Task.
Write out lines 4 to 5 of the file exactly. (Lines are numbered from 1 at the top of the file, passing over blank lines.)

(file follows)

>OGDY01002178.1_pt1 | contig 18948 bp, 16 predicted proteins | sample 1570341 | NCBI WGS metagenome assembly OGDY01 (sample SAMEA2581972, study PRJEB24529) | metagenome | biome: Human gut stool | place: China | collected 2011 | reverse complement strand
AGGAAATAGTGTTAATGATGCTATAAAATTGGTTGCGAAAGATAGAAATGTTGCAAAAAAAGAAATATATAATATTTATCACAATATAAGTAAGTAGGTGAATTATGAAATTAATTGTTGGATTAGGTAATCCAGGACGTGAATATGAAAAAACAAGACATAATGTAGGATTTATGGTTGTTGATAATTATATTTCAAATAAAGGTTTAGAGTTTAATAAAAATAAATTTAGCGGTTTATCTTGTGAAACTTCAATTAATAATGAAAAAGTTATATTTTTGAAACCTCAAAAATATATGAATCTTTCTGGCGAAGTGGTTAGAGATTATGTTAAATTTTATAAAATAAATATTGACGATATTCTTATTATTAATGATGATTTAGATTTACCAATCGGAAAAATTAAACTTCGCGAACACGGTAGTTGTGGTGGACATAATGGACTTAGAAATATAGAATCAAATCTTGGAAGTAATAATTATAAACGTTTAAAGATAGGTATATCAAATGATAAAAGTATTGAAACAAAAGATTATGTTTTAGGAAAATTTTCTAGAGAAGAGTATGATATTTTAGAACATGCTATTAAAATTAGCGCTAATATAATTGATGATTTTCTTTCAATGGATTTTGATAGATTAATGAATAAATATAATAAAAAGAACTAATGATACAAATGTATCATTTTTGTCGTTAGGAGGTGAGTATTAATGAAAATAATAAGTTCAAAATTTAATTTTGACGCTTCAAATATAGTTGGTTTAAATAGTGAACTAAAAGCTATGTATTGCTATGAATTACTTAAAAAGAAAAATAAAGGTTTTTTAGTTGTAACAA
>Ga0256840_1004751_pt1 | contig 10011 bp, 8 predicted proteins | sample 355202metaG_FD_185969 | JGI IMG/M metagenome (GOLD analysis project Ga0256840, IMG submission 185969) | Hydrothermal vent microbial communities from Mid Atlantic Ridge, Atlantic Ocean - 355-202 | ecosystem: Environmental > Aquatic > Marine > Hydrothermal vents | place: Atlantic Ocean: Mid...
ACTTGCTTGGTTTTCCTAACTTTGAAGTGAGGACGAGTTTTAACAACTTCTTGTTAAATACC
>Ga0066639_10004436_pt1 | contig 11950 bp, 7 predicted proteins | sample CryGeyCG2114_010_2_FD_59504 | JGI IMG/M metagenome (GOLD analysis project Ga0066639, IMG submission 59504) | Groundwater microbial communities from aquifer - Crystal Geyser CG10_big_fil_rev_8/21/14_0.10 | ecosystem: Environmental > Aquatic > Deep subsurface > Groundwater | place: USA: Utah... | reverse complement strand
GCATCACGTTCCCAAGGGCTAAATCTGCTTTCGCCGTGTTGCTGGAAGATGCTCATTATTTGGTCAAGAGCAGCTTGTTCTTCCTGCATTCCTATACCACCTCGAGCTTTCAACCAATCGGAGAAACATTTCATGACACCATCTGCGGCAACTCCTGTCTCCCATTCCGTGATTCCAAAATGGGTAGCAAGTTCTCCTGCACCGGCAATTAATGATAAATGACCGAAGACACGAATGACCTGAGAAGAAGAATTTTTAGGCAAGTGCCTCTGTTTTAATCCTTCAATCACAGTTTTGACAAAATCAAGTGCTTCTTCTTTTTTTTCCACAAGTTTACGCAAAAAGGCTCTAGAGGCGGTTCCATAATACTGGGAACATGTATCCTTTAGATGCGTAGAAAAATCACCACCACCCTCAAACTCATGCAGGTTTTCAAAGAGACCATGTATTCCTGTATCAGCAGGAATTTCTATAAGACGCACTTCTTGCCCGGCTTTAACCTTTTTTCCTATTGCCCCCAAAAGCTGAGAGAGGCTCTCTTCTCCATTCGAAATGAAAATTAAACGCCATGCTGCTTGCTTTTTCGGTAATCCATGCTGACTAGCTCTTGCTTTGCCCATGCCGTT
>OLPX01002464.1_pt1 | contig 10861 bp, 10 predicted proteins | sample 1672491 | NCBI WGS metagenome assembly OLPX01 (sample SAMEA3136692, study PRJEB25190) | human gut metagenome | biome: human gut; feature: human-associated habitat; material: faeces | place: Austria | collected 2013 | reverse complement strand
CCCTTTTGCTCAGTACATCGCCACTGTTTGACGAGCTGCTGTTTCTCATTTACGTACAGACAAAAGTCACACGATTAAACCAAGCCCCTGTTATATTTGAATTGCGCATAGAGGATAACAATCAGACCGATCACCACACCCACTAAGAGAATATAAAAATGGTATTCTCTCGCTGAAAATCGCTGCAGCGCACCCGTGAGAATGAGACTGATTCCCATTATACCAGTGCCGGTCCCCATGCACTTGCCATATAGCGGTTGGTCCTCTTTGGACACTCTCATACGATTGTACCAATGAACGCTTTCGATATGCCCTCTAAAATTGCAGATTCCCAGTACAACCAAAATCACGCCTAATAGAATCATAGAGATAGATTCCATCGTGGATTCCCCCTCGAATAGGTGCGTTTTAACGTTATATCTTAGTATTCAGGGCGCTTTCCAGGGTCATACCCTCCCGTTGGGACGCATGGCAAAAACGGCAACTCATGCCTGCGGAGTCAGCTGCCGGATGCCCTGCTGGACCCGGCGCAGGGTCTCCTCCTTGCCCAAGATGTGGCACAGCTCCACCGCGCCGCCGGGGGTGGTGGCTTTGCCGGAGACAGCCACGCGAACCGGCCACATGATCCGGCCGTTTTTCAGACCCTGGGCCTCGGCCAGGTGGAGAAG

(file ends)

ACTTGCTTGGTTTTCCTAACTTTGAAGTGAGGACGAGTTTTAACAACTTCTTGTTAAATACC
>Ga0066639_10004436_pt1 | contig 11950 bp, 7 predicted proteins | sample CryGeyCG2114_010_2_FD_59504 | JGI IMG/M metagenome (GOLD analysis project Ga0066639, IMG submission 59504) | Groundwater microbial communities from aquifer - Crystal Geyser CG10_big_fil_rev_8/21/14_0.10 | ecosystem: Environmental > Aquatic > Deep subsurface > Groundwater | place: USA: Utah... | reverse complement strand